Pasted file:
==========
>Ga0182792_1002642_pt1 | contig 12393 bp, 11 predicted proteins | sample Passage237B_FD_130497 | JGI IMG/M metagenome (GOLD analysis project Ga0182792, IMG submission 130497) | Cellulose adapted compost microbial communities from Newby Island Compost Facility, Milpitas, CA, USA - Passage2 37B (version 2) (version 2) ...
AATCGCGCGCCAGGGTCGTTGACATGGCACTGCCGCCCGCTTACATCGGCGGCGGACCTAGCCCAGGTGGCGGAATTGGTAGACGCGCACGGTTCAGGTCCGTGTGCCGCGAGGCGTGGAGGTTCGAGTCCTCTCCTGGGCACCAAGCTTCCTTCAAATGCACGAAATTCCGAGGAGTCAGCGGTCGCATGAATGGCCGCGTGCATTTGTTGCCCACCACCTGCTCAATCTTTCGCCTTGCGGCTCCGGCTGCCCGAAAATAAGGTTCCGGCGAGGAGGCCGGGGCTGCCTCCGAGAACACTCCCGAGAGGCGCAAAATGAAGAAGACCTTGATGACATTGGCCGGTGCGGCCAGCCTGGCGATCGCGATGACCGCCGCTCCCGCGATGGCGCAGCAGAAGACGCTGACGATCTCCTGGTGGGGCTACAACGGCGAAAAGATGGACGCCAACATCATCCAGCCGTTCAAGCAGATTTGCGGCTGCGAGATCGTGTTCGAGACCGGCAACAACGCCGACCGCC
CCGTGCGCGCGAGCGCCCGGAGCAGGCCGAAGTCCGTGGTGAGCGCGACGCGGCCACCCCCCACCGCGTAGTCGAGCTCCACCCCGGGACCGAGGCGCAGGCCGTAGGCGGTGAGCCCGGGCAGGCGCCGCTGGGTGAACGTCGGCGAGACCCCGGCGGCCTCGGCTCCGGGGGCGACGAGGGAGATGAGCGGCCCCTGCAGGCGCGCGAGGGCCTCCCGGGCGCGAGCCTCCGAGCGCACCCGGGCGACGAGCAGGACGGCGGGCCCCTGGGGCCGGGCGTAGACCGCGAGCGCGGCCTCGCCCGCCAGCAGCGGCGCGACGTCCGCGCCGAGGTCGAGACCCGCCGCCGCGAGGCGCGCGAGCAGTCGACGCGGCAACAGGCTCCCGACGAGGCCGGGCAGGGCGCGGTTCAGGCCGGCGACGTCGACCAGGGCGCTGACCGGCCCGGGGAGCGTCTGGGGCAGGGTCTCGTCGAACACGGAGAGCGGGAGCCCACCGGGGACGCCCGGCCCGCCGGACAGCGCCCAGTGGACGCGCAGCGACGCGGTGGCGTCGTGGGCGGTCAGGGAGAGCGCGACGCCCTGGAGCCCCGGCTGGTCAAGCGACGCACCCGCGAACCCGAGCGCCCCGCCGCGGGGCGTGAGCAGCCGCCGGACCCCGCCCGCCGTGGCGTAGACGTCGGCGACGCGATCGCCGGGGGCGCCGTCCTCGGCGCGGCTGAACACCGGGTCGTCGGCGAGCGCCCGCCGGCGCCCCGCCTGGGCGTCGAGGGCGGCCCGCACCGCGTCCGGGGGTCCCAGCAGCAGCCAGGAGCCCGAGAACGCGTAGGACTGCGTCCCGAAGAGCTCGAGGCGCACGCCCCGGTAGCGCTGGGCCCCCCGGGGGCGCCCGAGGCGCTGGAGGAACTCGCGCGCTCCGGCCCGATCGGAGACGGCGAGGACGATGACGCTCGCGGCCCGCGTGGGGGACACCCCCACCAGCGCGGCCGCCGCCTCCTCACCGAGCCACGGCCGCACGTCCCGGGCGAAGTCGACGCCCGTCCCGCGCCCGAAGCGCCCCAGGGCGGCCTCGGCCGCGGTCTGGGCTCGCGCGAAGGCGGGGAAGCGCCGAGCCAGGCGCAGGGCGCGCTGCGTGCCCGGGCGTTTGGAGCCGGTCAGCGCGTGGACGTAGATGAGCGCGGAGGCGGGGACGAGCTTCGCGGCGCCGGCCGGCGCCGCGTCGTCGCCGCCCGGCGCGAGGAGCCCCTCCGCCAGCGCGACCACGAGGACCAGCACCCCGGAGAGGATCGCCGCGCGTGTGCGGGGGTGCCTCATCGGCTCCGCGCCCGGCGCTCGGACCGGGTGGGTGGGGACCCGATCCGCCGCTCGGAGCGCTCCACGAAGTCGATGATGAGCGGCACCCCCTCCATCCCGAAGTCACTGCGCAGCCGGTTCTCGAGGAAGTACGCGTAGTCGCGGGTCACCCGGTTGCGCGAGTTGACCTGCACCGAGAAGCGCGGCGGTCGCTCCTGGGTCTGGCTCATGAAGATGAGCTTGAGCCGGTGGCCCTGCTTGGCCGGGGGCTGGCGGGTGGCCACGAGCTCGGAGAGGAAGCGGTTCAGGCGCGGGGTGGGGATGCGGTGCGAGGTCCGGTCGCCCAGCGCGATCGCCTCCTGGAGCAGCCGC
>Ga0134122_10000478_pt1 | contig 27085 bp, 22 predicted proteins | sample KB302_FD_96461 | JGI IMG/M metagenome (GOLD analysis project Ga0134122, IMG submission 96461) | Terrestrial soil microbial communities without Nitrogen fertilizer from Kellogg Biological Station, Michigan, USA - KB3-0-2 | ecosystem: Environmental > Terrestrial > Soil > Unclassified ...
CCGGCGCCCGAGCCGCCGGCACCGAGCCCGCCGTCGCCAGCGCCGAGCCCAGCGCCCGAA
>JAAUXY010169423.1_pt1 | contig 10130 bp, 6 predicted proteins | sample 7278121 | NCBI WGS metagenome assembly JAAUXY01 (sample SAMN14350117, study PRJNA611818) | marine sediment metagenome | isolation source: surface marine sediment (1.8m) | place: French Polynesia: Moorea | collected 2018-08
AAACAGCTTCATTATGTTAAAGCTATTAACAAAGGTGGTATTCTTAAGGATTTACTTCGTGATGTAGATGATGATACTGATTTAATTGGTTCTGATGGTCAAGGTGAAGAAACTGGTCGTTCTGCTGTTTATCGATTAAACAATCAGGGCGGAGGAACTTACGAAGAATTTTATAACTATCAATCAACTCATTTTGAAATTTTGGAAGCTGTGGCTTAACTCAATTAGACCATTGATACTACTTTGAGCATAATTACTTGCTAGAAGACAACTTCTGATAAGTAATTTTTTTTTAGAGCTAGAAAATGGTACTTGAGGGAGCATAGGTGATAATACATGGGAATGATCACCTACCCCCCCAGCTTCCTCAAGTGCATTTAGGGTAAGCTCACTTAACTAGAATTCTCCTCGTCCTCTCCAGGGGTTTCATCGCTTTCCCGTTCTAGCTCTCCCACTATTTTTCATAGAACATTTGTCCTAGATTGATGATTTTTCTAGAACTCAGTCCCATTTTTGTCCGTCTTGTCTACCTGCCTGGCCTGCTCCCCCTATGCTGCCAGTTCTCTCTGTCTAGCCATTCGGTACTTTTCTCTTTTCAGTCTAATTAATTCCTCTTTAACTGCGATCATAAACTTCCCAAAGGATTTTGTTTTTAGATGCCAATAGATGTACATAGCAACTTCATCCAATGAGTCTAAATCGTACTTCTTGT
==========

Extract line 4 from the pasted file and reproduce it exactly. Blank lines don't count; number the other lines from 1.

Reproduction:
>Ga0134122_10000478_pt1 | contig 27085 bp, 22 predicted proteins | sample KB302_FD_96461 | JGI IMG/M metagenome (GOLD analysis project Ga0134122, IMG submission 96461) | Terrestrial soil microbial communities without Nitrogen fertilizer from Kellogg Biological Station, Michigan, USA - KB3-0-2 | ecosystem: Environmental > Terrestrial > Soil > Unclassified ...